Local view for "http://purl.org/linkedpolitics/eu/plenary/2000-06-14-Speech-3-200"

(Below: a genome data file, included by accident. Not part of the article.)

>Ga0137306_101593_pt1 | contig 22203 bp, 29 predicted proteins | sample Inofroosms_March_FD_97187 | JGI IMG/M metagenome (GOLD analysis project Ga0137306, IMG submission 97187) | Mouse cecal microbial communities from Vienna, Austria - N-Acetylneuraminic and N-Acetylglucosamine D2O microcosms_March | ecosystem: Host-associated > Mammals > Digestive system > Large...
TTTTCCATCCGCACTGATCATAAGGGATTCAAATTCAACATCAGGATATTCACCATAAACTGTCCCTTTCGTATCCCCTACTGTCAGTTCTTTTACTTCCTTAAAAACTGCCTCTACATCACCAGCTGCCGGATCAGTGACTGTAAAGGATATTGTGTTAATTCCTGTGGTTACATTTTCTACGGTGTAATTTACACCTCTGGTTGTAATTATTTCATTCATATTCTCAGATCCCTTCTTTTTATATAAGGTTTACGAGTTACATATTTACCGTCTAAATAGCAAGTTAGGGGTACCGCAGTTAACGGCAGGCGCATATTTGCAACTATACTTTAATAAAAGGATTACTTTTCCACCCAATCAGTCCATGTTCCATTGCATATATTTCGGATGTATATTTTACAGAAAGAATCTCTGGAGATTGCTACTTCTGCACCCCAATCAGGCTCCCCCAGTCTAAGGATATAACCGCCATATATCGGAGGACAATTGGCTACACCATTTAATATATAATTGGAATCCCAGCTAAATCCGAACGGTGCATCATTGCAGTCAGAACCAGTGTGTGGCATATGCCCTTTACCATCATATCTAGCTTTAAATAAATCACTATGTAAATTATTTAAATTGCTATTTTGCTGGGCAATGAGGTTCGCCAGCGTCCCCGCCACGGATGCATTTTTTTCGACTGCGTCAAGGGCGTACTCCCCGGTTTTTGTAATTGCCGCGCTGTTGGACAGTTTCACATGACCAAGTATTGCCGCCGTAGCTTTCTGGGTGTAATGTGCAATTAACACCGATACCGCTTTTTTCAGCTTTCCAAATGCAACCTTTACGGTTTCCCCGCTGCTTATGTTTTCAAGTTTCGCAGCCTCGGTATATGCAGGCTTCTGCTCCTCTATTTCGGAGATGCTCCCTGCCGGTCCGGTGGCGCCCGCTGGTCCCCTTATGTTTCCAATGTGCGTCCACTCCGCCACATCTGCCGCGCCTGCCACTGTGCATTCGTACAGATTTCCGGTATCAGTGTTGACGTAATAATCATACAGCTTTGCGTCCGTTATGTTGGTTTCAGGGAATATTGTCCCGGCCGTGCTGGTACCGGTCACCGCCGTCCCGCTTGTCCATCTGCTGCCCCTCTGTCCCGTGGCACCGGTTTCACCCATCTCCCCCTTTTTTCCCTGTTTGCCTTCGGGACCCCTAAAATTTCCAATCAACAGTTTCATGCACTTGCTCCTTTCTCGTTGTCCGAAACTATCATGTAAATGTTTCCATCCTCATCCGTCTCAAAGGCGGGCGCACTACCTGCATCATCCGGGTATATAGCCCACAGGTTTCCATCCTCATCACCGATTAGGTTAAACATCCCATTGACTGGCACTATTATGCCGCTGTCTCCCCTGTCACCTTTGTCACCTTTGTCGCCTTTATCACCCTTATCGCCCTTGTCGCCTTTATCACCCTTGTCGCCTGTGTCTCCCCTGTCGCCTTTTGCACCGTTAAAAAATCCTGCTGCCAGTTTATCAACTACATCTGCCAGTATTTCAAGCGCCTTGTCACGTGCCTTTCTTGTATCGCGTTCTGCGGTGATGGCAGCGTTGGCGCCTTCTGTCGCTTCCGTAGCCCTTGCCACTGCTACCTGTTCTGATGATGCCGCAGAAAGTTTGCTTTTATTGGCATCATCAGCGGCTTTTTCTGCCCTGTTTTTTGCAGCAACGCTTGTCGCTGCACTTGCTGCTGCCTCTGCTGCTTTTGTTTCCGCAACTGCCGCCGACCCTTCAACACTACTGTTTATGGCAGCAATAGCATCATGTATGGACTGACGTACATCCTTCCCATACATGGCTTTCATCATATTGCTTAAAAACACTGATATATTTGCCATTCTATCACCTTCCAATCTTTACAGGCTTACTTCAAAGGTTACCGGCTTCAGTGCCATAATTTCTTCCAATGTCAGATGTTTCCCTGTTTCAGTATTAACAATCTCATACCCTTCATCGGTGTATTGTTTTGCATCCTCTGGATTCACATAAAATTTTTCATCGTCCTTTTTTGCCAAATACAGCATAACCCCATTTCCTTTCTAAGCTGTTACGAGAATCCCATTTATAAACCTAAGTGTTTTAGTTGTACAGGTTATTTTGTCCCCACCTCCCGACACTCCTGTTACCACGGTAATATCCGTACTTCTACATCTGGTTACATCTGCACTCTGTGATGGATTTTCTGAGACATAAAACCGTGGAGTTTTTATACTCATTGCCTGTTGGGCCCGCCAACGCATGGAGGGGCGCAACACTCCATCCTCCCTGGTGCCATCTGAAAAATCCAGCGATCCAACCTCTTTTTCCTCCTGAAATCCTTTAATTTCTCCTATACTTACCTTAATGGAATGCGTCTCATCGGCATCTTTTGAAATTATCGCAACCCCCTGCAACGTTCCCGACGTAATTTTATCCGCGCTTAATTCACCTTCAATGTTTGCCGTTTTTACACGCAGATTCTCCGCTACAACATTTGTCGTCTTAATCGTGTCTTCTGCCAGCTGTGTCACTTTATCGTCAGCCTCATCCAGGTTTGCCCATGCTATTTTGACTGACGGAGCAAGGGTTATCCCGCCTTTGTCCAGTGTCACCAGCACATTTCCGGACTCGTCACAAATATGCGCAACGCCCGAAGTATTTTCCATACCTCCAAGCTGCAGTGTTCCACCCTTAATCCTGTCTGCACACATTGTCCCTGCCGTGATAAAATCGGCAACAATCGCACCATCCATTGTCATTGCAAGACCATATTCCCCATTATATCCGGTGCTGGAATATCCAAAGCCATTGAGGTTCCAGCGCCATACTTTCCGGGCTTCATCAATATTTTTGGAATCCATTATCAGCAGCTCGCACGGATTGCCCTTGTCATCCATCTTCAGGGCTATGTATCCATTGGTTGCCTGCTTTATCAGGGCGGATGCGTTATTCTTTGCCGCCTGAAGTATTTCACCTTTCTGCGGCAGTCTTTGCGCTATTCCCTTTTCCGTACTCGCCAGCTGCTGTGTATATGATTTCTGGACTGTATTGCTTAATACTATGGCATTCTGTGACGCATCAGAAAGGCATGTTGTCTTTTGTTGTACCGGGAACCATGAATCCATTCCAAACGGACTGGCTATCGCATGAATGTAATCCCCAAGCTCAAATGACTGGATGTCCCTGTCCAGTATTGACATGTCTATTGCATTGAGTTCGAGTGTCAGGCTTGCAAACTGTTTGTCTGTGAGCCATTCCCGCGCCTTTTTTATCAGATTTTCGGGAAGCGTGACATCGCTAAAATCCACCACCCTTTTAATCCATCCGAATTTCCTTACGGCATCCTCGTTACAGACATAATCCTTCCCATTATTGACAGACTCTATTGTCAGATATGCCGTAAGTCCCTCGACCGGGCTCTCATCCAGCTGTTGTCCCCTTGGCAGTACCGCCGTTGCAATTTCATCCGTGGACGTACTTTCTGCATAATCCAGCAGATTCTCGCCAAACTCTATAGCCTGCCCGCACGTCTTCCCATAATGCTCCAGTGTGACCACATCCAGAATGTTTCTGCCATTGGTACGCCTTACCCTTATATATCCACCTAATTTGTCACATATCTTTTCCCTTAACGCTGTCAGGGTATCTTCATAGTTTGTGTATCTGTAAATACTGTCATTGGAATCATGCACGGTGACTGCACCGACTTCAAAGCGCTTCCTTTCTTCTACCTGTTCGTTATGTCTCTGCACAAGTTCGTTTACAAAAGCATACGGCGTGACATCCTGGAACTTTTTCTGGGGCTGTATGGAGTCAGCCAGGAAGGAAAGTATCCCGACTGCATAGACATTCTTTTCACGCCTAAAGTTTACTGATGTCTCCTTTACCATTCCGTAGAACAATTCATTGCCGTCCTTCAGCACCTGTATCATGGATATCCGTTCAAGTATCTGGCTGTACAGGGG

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"Mr President, the paradoxes of this Parliament never cease to amaze us. We do not hesitate to set about installing a political regime in Kosovo which is antidemocratic and made up of only one ethnic group, from which the non-native populations, if I may call them that, will be excluded. We do not hesitate to sign trade agreements with China, a totalitarian country if ever there was one, which ordered 1800 executions last year alone – that is the official total – and at the same time, we allow ourselves to pass judgement on the Tunisian government with what is, to my mind, uncalled for severity. It is true that not all of the Union’s Member States have, like France, had the privilege to have developed very long-standing links with Tunisia, which enable France to understand that the reality of the situation does not match up to the caricature that some fools in the media have managed to spread throughout Europe. It is true that Tunisia does not match up to our idea of democracy, but how many countries in the world and even in Europe, live up to the idea of what democracy is according to a person who is already a democrat? Tunisia is actually the first country in the Maghreb to have signed an agreement with the European Union, and everyone recognises the progress that Tunisia has made in adapting its economy and its social fabric to the modernisation required by its links with the European Union and, unfortunately, by acceleration due to liberalisation through globalisation. I would say that the results that Tunisia has achieved make a good case for the country and that is why the trial it is being subjected to seems somewhat disproportionate given the reality of the situation. We must, in any event, remember that Tunisia was in the front line of combat when, a few years ago, Muslim fundamentalism threatened the whole of the Maghreb. In my opinion, Parliament would be doing something it could be proud of if it took into account the whole geopolitical context of the region instead of behaving like some kind of activist cell. Such behaviour is not even worthy of a non-governmental organisation."@en1

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